"Birdman or The Unexpected Virtue of Ignorance" tells the story of an actor (Michael Keaton) struggling to mount a serious play on Broadway while his superhero identity haunts him. (Fox Searchlight)

In “Birdman or The Unexpected Virtue of Ignorance,” Michael Keaton plays an actor named Riggan Thomson, who first appears hovering several inches above his dressing room floor, deep in meditation. He’s trying to ignore the voice of the title character, his alter ego, who takes the form of the comic book character he once played and whose superpowers he now seems able to conjure at the drop of a black leather cowl.

“How did we end up here?” Birdman growls in a sotto-voce whisper. “This place is horrible.” After a few more profane put-downs, “this place” is revealed to be backstage at New York’s St. James Theatre, where Thomson is directing and starring in an ambitious — and no doubt profoundly ill-advised — adaptation of a Raymond Carver short story. As if that bid for artistic legitimacy isn’t freighted enough, Thomson also is trying to grapple with the personal life he neglected for years while pursuing fame in Hollywood, including his fractured relationship with his daughter, Sam (Emma Stone), a new girlfriend (Andrea Riseborough) and his ex-wife, Sylvia (Amy Ryan), who pops in and out of his preparations for opening night like an even-tempered, clear-thinking visitor from another, far more self-aware planet.

From this setup alone, “Birdman” has all the trappings of a deliciously tawdry backstage satire on a par with “All About Eve” and “Sweet Smell of Success,” but writer-director Alejandro González Iñárritu throws in a delightfully wacky monkey wrench in the form of a pretentious actor named Mike Shiner (Edward Norton), who’s cast in the play at the last minute when a member of the ensemble is injured (with or without the help of Thomson’s Birdman-esque psychic gifts). The moment Shiner appears on the scene, the strutting and fretting are kicked up a notch, with Norton gleefully, even courageously, throwing himself into a performance that showcases the subtleties of acting nuance but also makes him look utterly ridiculous as a performer of surpassing arrogance and overweening vanity.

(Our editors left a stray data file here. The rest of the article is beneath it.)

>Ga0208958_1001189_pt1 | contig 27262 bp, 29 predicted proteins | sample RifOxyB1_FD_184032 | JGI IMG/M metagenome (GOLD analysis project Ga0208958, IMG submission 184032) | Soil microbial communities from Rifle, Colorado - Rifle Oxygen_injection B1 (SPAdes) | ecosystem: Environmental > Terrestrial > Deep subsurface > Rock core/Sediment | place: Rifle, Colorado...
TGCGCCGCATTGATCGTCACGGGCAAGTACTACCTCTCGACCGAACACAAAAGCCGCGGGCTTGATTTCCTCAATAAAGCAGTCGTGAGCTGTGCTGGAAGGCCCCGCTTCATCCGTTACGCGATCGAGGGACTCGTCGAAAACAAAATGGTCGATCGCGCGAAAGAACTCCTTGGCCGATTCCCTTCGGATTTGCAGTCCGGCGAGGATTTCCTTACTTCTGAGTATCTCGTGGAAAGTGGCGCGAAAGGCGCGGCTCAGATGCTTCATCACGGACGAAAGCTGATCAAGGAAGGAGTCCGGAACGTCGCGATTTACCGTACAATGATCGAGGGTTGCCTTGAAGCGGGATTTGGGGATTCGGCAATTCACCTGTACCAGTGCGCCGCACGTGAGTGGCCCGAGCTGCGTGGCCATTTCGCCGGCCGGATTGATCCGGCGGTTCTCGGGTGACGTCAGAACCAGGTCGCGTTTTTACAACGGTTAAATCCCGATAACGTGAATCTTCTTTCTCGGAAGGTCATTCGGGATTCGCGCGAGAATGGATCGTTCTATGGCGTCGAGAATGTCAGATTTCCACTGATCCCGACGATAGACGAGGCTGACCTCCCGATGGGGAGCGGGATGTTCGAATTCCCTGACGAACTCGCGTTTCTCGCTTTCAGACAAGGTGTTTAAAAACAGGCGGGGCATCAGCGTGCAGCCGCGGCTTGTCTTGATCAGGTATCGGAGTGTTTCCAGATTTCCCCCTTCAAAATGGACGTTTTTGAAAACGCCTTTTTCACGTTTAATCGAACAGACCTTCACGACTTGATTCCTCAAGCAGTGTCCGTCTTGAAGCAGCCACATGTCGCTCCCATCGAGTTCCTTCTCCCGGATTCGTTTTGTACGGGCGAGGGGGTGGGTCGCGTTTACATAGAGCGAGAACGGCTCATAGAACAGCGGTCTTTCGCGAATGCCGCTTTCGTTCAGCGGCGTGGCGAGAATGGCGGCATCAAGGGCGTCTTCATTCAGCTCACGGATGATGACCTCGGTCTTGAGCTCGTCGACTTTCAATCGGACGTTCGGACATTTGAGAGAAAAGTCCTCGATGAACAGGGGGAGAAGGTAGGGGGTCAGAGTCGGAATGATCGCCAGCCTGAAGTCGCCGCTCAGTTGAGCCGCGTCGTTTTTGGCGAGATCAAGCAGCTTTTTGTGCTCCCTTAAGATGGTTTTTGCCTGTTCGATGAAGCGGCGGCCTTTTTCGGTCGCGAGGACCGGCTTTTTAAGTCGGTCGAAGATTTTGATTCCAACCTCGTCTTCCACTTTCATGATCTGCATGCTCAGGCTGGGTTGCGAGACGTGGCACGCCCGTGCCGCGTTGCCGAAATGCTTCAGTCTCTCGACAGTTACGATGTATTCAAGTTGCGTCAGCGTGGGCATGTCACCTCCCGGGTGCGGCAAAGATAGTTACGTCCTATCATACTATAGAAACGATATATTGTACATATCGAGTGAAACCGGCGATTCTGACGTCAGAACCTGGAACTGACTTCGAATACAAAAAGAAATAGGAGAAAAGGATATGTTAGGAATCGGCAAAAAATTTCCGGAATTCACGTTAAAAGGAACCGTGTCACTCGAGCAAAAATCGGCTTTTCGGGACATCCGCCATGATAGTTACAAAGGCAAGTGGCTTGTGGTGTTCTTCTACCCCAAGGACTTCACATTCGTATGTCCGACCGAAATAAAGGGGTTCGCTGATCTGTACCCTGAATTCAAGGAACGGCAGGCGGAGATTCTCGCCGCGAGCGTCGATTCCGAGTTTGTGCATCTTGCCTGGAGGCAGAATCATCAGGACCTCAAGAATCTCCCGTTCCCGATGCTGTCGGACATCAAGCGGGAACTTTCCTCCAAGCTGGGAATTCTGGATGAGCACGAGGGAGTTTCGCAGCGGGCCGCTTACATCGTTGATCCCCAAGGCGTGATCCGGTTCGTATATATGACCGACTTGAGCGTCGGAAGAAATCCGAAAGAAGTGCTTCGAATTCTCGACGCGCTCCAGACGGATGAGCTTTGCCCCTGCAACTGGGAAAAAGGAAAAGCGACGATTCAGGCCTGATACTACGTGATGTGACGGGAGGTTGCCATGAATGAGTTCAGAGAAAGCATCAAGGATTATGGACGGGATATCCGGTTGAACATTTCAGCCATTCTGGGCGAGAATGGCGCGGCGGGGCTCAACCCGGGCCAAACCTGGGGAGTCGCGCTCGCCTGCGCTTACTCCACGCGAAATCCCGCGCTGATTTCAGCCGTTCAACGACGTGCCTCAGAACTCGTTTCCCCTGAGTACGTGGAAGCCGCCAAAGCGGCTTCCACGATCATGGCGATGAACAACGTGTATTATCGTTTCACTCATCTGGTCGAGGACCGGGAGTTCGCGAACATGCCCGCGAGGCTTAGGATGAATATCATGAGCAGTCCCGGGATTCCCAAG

Narcissism, ambition, insecurity and the wages of celebrity are addressed in one fell swoop in “Birdman,” which Iñárritu and his longtime cinematographer, Emmanuel Lubezki, have filmed to resemble one long, unbroken take — a stunt that results in a film of delicate, even balletic, grace and one that poetically captures Thomson’s own state of mind. Tuned in, hyper-aware, Thomson moves through the world on a different frequency than his peers, or so he thinks: Through just a few casual gestures — and in one eyepopping set piece — the complicated, contradictory headspace Thomson occupies becomes palpable and real. Once a superstar, now human scale, he walks the boards and Broadway streets like a hungry ghost, searching for the potency his cartoonish persona once conferred, while simultaneously trying to escape the culture of pandering and cynicism he helped to create.